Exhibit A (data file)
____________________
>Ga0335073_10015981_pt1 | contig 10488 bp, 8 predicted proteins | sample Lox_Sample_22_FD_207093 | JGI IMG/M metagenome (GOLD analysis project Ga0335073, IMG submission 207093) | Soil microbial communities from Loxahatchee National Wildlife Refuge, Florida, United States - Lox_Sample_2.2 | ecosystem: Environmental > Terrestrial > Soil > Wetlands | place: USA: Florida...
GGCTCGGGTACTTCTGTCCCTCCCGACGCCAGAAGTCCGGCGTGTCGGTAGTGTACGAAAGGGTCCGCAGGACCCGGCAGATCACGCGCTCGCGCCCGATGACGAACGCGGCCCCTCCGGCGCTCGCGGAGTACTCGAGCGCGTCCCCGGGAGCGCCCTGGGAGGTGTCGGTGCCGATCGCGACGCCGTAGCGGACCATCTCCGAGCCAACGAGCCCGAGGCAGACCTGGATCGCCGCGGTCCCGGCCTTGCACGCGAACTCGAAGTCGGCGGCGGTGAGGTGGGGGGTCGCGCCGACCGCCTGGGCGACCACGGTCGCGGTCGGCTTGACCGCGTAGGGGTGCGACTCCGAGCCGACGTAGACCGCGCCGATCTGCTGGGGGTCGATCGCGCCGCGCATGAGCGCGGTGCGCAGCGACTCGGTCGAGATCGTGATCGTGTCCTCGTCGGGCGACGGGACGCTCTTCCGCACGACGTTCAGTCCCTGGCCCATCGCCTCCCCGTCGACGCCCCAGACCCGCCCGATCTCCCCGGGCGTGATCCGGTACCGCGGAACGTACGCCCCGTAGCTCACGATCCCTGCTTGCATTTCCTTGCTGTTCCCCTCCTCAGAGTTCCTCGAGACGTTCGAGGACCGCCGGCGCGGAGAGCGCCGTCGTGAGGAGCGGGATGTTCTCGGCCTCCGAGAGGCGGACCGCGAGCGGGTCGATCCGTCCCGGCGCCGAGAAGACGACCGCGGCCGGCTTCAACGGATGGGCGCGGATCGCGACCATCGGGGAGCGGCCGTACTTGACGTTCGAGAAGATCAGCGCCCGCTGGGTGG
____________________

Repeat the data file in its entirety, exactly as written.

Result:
>Ga0335073_10015981_pt1 | contig 10488 bp, 8 predicted proteins | sample Lox_Sample_22_FD_207093 | JGI IMG/M metagenome (GOLD analysis project Ga0335073, IMG submission 207093) | Soil microbial communities from Loxahatchee National Wildlife Refuge, Florida, United States - Lox_Sample_2.2 | ecosystem: Environmental > Terrestrial > Soil > Wetlands | place: USA: Florida...
GGCTCGGGTACTTCTGTCCCTCCCGACGCCAGAAGTCCGGCGTGTCGGTAGTGTACGAAAGGGTCCGCAGGACCCGGCAGATCACGCGCTCGCGCCCGATGACGAACGCGGCCCCTCCGGCGCTCGCGGAGTACTCGAGCGCGTCCCCGGGAGCGCCCTGGGAGGTGTCGGTGCCGATCGCGACGCCGTAGCGGACCATCTCCGAGCCAACGAGCCCGAGGCAGACCTGGATCGCCGCGGTCCCGGCCTTGCACGCGAACTCGAAGTCGGCGGCGGTGAGGTGGGGGGTCGCGCCGACCGCCTGGGCGACCACGGTCGCGGTCGGCTTGACCGCGTAGGGGTGCGACTCCGAGCCGACGTAGACCGCGCCGATCTGCTGGGGGTCGATCGCGCCGCGCATGAGCGCGGTGCGCAGCGACTCGGTCGAGATCGTGATCGTGTCCTCGTCGGGCGACGGGACGCTCTTCCGCACGACGTTCAGTCCCTGGCCCATCGCCTCCCCGTCGACGCCCCAGACCCGCCCGATCTCCCCGGGCGTGATCCGGTACCGCGGAACGTACGCCCCGTAGCTCACGATCCCTGCTTGCATTTCCTTGCTGTTCCCCTCCTCAGAGTTCCTCGAGACGTTCGAGGACCGCCGGCGCGGAGAGCGCCGTCGTGAGGAGCGGGATGTTCTCGGCCTCCGAGAGGCGGACCGCGAGCGGGTCGATCCGTCCCGGCGCCGAGAAGACGACCGCGGCCGGCTTCAACGGATGGGCGCGGATCGCGACCATCGGGGAGCGGCCGTACTTGACGTTCGAGAAGATCAGCGCCCGCTGGGTGG